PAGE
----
Some women have difficulty contracting the correct muscles. To determine whether they are contracting the correct muscles, women can contract pelvic floor muscles two or three times while urinating. If they contract the correct muscles, the flow of urine stops in midstream. If women need additional help, pelvic floor physical therapy may be recommended.
Pelvic floor therapy includes techniques that make learning the exercises easier, such as the following:
Cone-shaped inserts placed in the vagina, which help women focus on contracting the correct muscle
Biofeedback devices, which may use special sensors that show pelvic floor muscle contractions on a computer screen
Electrical stimulation (a health care practitioner inserts a probe, which transmits an electrical current to make the correct muscle contract)
If prolapse is causing symptoms, a device called a pessary may be inserted into the vagina to support the pelvic organs. Pessaries are especially useful for women who are waiting for surgery or who do not want or cannot have surgery. The pessary can lessen symptoms but is not a cure.
A pessary may be shaped like a diaphragm, cube, or doughnut. Some can be inflated. A doctor fits the pessary to the woman by inserting and removing different sizes until the right size is found. In some countries, pessaries may be available over the counter.
A pessary must be periodically removed and cleaned with soap and water. Women are taught how to insert and remove the pessary for cleaning. If they prefer or if they are unable to clean and replace the pessary themselves, they may go to the doctor's office periodically to have the pessary cleaned. Some pessaries should be removed during intercourse. Also, women may choose to remove them during intercourse. Women should also leave the pessary out overnight at regular intervals as recommended by their doctor.
Pessaries sometimes irritate the vaginal tissues and cause a foul-smelling discharge. The discharge can sometimes be controlled by regularly cleaning the pessary, changing the type of pessary, or using a vaginal jelly. Some doctors recommend using an estrogen cream to control the discharge.
Women who use a pessary should see their doctor periodically as their doctor recommends.
Surgery is done if symptoms persist after women have tried pelvic floor exercises and a pessary. Surgery is also an option for women who do not wish to use a pessary. Surgery is usually done only after a woman has decided not to have any more children.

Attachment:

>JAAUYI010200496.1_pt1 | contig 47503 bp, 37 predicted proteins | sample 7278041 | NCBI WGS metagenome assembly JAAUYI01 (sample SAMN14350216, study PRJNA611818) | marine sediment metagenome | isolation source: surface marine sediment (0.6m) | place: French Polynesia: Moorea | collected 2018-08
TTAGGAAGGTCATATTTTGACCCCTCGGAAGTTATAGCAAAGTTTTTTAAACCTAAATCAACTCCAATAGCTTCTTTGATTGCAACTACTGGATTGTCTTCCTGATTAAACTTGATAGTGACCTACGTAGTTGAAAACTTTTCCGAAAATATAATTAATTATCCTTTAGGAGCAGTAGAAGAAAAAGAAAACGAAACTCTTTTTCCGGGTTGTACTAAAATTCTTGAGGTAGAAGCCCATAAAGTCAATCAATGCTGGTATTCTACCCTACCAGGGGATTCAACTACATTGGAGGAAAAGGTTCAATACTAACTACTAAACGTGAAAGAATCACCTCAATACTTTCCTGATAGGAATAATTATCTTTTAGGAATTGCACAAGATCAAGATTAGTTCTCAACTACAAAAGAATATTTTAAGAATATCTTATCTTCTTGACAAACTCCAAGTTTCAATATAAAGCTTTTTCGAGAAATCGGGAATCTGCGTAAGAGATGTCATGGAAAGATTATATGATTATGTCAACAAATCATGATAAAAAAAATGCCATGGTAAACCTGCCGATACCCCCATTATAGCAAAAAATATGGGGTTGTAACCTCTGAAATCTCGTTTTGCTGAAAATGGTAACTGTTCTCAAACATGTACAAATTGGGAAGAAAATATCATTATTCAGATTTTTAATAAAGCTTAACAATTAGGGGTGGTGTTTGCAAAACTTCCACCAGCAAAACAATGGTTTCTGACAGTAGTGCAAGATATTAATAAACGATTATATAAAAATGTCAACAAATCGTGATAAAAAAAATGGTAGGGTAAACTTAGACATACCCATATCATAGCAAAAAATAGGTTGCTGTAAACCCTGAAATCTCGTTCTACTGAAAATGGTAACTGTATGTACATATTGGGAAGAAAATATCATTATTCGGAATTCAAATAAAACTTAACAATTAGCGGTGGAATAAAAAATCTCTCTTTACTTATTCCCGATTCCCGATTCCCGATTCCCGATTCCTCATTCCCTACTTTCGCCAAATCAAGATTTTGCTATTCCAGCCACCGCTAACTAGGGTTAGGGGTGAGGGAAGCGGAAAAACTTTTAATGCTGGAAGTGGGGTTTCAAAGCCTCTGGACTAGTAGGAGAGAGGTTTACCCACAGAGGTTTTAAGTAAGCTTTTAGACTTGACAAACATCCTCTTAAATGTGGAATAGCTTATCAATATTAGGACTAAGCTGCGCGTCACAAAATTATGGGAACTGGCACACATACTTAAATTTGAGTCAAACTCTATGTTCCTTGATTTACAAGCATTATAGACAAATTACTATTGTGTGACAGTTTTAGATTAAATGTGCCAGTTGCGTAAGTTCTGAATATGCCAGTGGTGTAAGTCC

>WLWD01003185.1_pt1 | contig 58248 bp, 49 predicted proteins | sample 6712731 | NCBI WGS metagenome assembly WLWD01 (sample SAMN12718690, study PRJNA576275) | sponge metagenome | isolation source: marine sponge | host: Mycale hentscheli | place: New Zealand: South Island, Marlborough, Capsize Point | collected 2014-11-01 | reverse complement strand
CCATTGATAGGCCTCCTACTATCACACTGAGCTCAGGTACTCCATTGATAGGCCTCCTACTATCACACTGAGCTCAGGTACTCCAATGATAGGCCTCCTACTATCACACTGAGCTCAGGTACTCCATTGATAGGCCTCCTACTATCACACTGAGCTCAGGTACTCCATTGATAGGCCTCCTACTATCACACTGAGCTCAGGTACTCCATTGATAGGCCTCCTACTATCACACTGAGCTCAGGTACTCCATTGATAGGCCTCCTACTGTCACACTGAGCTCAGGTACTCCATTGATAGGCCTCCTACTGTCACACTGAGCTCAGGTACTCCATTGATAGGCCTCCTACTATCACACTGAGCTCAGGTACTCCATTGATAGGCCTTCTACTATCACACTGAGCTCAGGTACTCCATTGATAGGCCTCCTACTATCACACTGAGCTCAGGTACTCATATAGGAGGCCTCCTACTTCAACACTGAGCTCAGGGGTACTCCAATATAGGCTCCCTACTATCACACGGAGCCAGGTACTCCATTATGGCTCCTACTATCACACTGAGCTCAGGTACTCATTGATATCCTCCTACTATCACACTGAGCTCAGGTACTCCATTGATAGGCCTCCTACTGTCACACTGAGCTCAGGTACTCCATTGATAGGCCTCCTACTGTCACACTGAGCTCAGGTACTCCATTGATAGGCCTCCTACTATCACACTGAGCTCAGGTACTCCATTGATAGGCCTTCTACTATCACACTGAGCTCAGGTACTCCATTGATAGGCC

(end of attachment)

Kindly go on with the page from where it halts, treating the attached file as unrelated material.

One of the following types of surgery is used:
In general, vaginal surgery causes fewer problems than abdominal surgery, and the recovery is quicker.
Abdominal surgery includes the following:
The weakened area is located, and the tissues around it are built up to prevent the organ from dropping through the weakened area.
For rectoceles, enteroceles, cystoceles, and cystourethroceles, procedures may include the following:
For these two procedures, surgery is done through the vagina. These procedures do not require an incision in the abdomen.
For severe prolapse of the uterus or vagina, treatment may include
Removal of the uterus, if still present (hysterectomy)
Repair of the tissues that support the uterus and vagina (colporrhaphy)
Repair the tissues between the opening of the vagina and the anus (perineorrhaphy)
Attachment of the upper part of the vagina (with stitches) to a nearby stable structure, such as a bone or strong ligament in the pelvis (sacrospinous ligament fixation)
Closure of the vagina (colpocleisis) after removal of the uterus or with the uterus in place (called the Le Fort procedure)
Surgery is delayed until any sores on the protruding vagina have healed.
Closure of the vagina (colpocleisis) is an option for women who have severe vaginal prolapse and who do not plan to be sexually active. For this procedure, part of the vagina's lining is removed, and the vagina is stitched shut. Because this procedure can be done quickly and causes few complications, it may be a good choice for women who have conditions that make surgery risky (such as a heart disorder). Also, after closure, prolapse is unlikely to recur. However, vaginal intercourse is no longer possible.
After surgery to correct a pelvic organ prolapse, a catheter may be inserted in the bladder until the bladder starts functioning normally. Ideally, the catheter is removed within 24 hours.
Recovery time depends on the type of surgery. Most women can gradually resume their normal physical activity over a period of a few weeks, depending on the surgery. Lifting heavy objects (more than 10 pounds) may interfere with healing and should be avoided for at least 6 weeks after surgery to correct pelvic organ prolapse.